By NATHAN LERNER
For 21st Century Media
The Australian flick, “The Rover,” offers a grim perspective on a post-Apocalyptic future. However, the dystopian circumstances are a mere backdrop for what turns out to be a character-driven crime drama.
We meet Eric (Guy Pearce) as he sits in his car, lost in silent contemplation. He’s parked outside a ramshackle roadside tavern somewhere in the remote outback. Eventually, the laconic loner enters the bar. It’s occupied by a scant handful of disengaged patrons listening to Japanese karaoke music.
Meanwhile, a trio of armed roughnecks is fleeing down the road in a souped up truck. Caleb (Tawanda Maryimo), a young, dreadlocked New Zealander is driving. Henry (Scoot McNairy) a volatile American, is sprawled out in the passenger seat, bleeding profusely from a gunshot wound. He is exchanging barbs with Archie (David Field), a significantly older man, who is sitting in the back seat. We don’t know the exactly what precipitated the shooting, who the men are trying to elude, or, what led to their dissension. Is a botched robbery involved?
The squabbling between Henry and Archie escalates into fisticuffs. Caught in between their wild exchange of punches, Caleb runs off the road and crashes the truck outside of the bar. Archie jumps out of the vehicle and hot wires Eric’s empty sedan. The three men speed away in the purloined vehicle. As they do, Eric comes rushing out of the bar.
Eric somehow resurrects the abandoned truck and speeds off in hot pursuit. Even when the carnappers brandish their weapons, Eric remains irrationally undaunted.
Eventually, the three men pull over for a little chat with Eric. Though unarmed, he insists that the men return his car. Eric’s demand is greeted with the butt end of a rifle to the back of his head.
Still undeterred, Eric remains intent upon recovering his stolen sedan. He acquires a handgun in an unconventional manner that epitomizes the ubiquity of the film’s random violence.
Eric encounters Rey (Robert Pattinson-yes that Robert Pattison), who is seriously wounded and near death. By happenstance, he turns out to be the younger brother of Eric’s nemesis, Henry. He was apparently abandoned by his colleagues after the shoot out. Eric is a mentally enfeebled half-wit with a nervous twitch and a speech impediment. At gunpoint, Eric forces Rey to lead him to where the trio is holed up.
Guy Pearce captures the soul of his taciturn, alienated character. Despite the film’s deliberately slow pacing, the viewer remains captivated by his performance, one of controlled rage and implacable determination.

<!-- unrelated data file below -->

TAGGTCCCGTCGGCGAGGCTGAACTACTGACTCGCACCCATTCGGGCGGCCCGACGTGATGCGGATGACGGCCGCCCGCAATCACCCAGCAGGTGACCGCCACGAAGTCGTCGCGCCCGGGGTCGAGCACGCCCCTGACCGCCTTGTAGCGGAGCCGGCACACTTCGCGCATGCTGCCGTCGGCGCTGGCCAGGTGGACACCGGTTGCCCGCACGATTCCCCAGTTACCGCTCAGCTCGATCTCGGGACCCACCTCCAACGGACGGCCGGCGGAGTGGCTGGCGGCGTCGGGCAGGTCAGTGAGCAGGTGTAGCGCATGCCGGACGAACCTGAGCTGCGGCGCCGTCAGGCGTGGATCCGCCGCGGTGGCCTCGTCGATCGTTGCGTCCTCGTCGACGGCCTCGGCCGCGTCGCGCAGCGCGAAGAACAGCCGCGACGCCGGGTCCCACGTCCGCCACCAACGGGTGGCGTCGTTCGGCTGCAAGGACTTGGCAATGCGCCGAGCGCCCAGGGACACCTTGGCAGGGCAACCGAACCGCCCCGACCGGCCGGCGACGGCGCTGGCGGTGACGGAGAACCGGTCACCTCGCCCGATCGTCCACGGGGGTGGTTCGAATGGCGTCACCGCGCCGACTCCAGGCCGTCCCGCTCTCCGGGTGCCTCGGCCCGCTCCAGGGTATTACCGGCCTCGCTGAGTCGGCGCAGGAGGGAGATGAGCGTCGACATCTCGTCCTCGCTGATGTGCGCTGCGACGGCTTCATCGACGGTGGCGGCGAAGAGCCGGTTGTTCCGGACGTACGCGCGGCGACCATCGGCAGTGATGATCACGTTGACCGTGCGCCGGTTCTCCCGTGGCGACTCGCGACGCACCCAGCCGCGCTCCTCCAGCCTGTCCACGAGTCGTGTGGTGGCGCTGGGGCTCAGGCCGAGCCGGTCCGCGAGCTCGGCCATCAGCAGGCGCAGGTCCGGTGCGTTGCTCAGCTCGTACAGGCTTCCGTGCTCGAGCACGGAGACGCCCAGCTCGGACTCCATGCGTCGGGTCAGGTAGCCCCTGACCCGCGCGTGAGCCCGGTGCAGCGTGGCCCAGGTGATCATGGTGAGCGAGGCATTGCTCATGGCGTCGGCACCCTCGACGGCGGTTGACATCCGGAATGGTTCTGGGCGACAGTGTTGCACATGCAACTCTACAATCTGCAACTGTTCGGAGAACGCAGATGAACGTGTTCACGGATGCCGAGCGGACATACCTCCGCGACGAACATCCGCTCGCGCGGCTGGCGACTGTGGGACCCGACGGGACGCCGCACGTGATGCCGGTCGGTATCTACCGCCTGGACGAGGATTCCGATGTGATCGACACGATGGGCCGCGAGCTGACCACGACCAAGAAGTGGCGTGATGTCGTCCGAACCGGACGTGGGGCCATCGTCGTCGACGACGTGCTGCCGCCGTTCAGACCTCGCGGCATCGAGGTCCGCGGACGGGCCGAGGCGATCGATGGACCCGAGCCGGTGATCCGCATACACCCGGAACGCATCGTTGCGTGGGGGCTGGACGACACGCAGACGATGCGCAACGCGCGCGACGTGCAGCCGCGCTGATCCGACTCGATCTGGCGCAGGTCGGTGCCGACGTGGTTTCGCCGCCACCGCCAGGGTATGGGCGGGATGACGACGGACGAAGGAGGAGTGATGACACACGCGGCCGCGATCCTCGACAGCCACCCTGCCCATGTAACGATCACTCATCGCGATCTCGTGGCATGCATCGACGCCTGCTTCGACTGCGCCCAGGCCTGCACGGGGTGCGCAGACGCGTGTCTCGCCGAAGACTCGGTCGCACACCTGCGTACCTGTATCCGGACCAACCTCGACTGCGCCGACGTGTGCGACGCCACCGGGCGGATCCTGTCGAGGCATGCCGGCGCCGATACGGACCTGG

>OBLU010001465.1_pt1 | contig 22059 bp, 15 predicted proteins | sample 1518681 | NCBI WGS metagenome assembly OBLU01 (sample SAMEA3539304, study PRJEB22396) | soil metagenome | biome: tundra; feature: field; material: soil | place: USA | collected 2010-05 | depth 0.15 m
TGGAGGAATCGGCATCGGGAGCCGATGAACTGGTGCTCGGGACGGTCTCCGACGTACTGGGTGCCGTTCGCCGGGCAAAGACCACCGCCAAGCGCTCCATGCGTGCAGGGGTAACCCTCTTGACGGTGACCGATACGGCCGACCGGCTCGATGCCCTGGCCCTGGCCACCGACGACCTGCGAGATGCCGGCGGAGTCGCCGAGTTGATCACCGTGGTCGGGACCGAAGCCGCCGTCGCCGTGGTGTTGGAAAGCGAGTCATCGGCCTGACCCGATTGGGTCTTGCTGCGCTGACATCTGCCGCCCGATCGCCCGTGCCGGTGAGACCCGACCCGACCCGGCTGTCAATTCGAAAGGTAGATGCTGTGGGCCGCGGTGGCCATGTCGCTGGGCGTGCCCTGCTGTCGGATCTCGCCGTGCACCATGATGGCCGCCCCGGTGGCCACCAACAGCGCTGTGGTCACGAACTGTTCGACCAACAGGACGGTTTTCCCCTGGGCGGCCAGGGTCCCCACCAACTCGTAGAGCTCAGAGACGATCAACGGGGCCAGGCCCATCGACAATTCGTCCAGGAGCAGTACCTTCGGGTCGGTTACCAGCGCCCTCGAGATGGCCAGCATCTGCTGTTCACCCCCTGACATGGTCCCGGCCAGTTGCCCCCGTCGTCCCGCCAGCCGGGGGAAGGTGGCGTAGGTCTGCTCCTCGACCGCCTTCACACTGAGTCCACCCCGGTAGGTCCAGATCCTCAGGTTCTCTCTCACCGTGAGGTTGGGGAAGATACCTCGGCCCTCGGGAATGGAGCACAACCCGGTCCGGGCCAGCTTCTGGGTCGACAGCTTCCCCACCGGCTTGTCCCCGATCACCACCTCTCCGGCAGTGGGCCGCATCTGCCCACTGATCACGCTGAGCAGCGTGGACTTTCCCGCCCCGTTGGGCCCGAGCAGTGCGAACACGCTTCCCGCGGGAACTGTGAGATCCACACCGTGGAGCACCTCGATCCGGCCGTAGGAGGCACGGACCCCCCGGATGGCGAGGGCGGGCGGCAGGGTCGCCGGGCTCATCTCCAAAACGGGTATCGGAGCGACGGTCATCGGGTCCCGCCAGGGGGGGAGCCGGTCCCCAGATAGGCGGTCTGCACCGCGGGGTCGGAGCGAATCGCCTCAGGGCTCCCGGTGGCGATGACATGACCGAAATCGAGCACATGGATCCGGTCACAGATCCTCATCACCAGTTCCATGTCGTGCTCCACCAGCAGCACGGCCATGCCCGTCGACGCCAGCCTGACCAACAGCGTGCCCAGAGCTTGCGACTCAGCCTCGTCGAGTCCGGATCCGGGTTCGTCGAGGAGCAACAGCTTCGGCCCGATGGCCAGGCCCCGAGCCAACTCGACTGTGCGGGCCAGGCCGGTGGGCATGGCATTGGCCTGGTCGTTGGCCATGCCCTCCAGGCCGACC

Shorn of his distinctively luxuriant shock of hair and sporting rotten teeth, Robert Pattison is a far cry from the dreamy heartthrob of “Twilight” fame. The actor has struggled mightily to escape stereotyping. His various choices, as a distractingly moustachioed Salvador Dali in “Little Ashes,” an adulterous animal trainer in “Water for Elephants,” and a limousine-borne executive in David Cronenberg’s “Cosmopolis,” all proved unfortunate. Pattison’s deglamorized appearance and competent acting in this film may help him to finally be taken seriously.
Vividly drawn tertiary and quaternary characters add considerable texture to “The Rover.” This array includes an irascible store owner; a spinster, who tries to pimp out her pre-pubescent grandson; a feisty dwarf; a kind-hearted physician; an indifferent policeman; a codger with a hangdog expression; and a bunch of vigilantes from an inactive circus troupe.
Written and helmed by David Michôd, this film is the follow-up to his extremely impressive 2010 directorial debut, “Animal Kingdom.” That film, about a Melbourne family of petty criminals, garnered eight Australian Film Institute Awards. “The Rover” arises from a story conceived by actor, Joel Edgerton, who co-starred in the aforementioned “Animal Kingdom.” As fleshed out in Michôd’s imaginative screenplay, the characters and storyline are compelling. He consciously avoids specifying what caused the global demise of Society and vaguely refers to it as the collapse.
The oppressive heat and parched desolation of the Flinders Ranges area of the South Australian outback set a tone of otherworldly detachment. The stark lensing by Natasha Braier provides an arresting visual text. Composer, Antony Partos, and sound designer, Sam Petty, have collaborated on producing an inspired aural experience. Rather than a full-scale score, they opt for a minimalistic amalgam of intermittent musical notes and ambient sounds. It proves a perfect complement to the film’s spare dialogue and air of uncertainty. The use of Keri Hilson’s poppy tune, “Pretty Girl Rock,” late in the film, provides an ironic upbeat touch.
“The Rover” is extremely well-crafted, emotionally gripping, and dramatically satisfying. The result is another stunning tour de force by a talented young director.
***1/2 R (for language and some bloody violence) 102 minutes
Nathan Lerner welcomes feedback at firstname.lastname@example.org.